A Former Deputy Finance Minister, Mona Quartey has said if care is not taken Ghana’s debt to Gross Domestic Product (GDP) will hit 90 per cent by the end of the engagement with the International Monetary Fund (IMF).
She indicated that at the moment Ghana’s debt is hovering around 78 per cent without the Sinohydro, Ghana Cocoa Board (COCOBOD) and the banking sector clean debts.
If these are added by the IMF team, then Ghanaians should expect the debt to cross 80 per cent, running into 90s, she said.
The International Monetary Fund (IMF) is reported to have asked Ghana to add the 2 billion Sinohydro loan from China and the 1.5 billion COCOBOD syndicated loan taken for the 2021/2022 season to its current debt stock.
Speaking in an interview with TV3’s Paa Kwesi Asare on the Business Focus programme on Monday September 26, Ms Quartey described the situation as dire.
“The situation is dire. Clearly, the debt sustainability assessment is going to tell us some more but even without that incremental information we are all aware that we are in debt distressed as a nation.
“Basically, even at the 78 pre cent that we thought we were as at June-July and now, with the news that IMF will like to add the Sinohydro debt and the COCOBOD debt which hasn’t been added hitherto, but will now be added, it will go to 80 per cent, that will take us way above the average debt to GDP ratio for most developing countries, which stands at about 60 per cent on the average. So we will be somewhere in the 80s if we are not careful by the end of this engagement.”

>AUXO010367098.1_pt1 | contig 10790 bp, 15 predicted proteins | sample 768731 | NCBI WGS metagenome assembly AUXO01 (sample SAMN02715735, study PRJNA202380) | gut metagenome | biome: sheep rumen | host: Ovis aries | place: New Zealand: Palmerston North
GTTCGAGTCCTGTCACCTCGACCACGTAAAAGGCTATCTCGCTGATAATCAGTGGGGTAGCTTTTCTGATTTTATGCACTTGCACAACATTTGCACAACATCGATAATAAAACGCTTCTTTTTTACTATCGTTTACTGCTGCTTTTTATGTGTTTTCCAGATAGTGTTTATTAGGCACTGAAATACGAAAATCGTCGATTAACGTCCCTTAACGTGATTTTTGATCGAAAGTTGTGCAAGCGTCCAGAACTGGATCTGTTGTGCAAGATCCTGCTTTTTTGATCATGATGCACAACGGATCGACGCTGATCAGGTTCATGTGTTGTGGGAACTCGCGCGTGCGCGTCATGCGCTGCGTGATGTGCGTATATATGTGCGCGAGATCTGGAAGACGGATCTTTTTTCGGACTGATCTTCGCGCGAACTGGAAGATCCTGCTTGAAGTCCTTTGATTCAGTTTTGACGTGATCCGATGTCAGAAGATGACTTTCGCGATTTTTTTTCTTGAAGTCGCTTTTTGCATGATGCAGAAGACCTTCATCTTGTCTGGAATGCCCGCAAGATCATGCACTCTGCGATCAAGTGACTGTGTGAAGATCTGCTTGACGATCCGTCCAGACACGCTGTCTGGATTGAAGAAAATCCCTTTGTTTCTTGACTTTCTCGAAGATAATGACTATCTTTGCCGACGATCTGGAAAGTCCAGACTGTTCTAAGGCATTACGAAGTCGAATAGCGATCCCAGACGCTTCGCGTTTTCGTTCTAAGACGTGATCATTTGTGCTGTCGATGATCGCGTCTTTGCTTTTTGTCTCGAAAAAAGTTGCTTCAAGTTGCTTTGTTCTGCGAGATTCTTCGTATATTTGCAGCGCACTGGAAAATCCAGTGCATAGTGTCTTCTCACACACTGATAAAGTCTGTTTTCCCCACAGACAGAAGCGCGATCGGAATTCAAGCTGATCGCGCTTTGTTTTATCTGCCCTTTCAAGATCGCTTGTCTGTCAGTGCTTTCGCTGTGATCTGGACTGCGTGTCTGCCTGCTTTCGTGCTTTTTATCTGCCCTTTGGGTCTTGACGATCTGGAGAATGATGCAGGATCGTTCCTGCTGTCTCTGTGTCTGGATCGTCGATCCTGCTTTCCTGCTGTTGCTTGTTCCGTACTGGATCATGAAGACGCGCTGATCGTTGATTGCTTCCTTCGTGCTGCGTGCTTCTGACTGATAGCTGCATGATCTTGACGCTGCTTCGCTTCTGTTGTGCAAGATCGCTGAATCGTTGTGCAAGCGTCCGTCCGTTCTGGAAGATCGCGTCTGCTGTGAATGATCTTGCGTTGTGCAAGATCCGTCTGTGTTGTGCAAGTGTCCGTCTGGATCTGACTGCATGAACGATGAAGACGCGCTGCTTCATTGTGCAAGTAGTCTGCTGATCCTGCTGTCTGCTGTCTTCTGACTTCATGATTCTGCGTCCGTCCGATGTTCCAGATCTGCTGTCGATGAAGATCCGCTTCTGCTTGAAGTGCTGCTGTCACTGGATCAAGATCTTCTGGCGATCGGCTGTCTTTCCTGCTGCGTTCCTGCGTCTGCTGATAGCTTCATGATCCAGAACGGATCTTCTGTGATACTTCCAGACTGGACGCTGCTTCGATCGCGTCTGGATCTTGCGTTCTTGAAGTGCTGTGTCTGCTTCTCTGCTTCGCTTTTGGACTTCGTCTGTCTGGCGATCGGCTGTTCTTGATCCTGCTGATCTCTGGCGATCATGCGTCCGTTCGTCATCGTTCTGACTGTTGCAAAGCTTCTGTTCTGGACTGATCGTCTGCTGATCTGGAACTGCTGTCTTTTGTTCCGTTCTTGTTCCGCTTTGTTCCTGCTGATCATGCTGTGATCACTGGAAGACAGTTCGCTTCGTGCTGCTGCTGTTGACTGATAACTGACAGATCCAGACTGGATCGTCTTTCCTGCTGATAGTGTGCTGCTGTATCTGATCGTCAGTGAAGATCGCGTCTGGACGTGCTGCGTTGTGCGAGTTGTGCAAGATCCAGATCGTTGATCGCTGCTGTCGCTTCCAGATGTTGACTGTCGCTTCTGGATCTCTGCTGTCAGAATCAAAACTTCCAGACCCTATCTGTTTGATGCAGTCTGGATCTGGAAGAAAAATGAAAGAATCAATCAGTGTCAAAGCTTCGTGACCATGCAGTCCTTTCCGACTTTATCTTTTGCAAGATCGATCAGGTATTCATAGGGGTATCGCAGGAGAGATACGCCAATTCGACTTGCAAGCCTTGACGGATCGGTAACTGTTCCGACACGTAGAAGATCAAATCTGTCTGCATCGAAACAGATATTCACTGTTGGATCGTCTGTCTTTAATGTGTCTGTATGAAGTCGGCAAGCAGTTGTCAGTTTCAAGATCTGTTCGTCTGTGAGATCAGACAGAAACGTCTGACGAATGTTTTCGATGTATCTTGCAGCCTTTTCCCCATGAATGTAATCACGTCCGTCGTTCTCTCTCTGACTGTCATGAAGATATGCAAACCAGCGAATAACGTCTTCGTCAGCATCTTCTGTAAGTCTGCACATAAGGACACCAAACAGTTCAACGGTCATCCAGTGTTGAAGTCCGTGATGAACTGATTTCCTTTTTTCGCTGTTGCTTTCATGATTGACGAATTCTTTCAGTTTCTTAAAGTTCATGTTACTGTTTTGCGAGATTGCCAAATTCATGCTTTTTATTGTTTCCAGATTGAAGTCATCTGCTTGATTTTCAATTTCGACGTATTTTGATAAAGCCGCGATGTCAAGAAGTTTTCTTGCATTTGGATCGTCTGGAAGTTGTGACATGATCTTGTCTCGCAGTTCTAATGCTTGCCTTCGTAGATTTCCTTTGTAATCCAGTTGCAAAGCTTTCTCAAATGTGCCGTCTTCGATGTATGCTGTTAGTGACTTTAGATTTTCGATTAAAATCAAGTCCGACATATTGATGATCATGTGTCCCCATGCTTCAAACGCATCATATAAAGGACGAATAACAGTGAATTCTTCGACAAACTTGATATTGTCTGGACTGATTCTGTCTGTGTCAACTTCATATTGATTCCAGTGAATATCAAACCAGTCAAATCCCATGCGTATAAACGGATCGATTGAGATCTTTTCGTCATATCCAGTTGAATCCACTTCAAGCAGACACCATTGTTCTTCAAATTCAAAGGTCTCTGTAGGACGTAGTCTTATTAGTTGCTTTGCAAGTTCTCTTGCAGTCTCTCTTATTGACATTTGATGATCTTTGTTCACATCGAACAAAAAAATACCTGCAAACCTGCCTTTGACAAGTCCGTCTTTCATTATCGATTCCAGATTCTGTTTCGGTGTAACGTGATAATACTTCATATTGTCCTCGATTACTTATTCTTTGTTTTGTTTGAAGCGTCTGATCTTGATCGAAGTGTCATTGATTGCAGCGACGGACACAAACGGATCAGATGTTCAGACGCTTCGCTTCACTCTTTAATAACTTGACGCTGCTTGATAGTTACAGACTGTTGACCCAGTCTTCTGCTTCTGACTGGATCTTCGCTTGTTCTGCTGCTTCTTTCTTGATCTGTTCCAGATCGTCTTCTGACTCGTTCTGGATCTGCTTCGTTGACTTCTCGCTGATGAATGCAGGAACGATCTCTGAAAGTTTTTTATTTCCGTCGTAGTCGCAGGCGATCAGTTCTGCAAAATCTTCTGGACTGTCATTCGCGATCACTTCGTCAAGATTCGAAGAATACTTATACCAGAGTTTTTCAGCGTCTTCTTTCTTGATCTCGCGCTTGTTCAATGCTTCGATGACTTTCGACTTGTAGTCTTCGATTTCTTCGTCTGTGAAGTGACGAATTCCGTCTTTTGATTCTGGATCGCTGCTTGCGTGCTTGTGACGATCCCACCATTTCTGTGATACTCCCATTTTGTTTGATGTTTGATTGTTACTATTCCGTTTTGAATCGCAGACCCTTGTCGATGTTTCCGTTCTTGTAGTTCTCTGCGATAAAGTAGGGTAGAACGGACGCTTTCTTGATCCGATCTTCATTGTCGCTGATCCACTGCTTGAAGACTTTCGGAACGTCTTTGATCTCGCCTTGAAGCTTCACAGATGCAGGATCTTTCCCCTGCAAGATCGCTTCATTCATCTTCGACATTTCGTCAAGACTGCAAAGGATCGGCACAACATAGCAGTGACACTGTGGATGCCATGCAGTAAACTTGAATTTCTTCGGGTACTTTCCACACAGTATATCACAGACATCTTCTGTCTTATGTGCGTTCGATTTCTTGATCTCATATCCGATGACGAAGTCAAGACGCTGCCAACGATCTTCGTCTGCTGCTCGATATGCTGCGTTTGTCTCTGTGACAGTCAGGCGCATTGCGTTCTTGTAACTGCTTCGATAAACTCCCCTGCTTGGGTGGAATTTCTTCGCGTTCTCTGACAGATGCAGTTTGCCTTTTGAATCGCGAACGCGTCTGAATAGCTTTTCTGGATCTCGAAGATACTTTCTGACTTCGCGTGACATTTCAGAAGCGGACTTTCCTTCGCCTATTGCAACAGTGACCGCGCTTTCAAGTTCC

Her former boss at the Finance Ministry Mr Seth Terkper has however projected that the programme the the Akufo-Addo Addo administration is seeking under the IMF is likely to lead to debt reliefs, whether partial or total debt forgiveness.
Mr Terkper further indicated that the programme is also likely to tackle government’s revenue and expenditure given the growing debt situation.
Asked the nature of programme Ghanaians should expect from the ongoing IMF engagement while speaking on the Ghana Tonight show on TV3 with Alfred Ocansey on Monday September 26, Mr Terkper who led the team to engage the Fund during the Mahama administration said “I think this is the 17th programme, I think it will be a mixture of a programme in the context of heavily indebted poor countries [HIPC] when you had a lot of debt reliefs, it could be that.
“It could also be the recent one which the NDC started and the NPP concluded with serious homegrown elements like Sinking Fund, Stabilization Fund and others which we thought should become an element of our fiscal framework. Remember we are talking about debt.
“I keep reminding people that debt is the product of revenue minus expenditure, deficit and borrowing and when you don’t repay then the debt keeps increasing. So this programme will also tackle revenue, it will tackle expenditure”
The Ministry of Finance and the Bank of Ghana have commenced discussions with the IMF for an IMF-supported programme.
A key prerequisite for a programme is confirmation that Ghana’s debt is on a sustainable path.
This will require a comprehensive Debt Sustainability Analysis (DSA), which is currently ongoing.
A statement issued by the Finance Ministry on Monday September 26 said the Government of Ghana is putting together a comprehensive post Covid-19 economic programme which will form the basis for the IMF negotiations.
“The programme seeks to establish a macro-fiscal path that ensures debt sustainability and macroeconomic stability underpinned by key structural reforms and social protection.
“Government negotiations with respect to the IMF-supported programme is commencing this week and we are optimistic about making progress in our discussions.
“Government remains committed, and shall continue to actively engage all stakeholders, both public and private, in a clear and transparent manner as we seek to fast-track this process.”
By Laud Nartey|3news.com|Ghana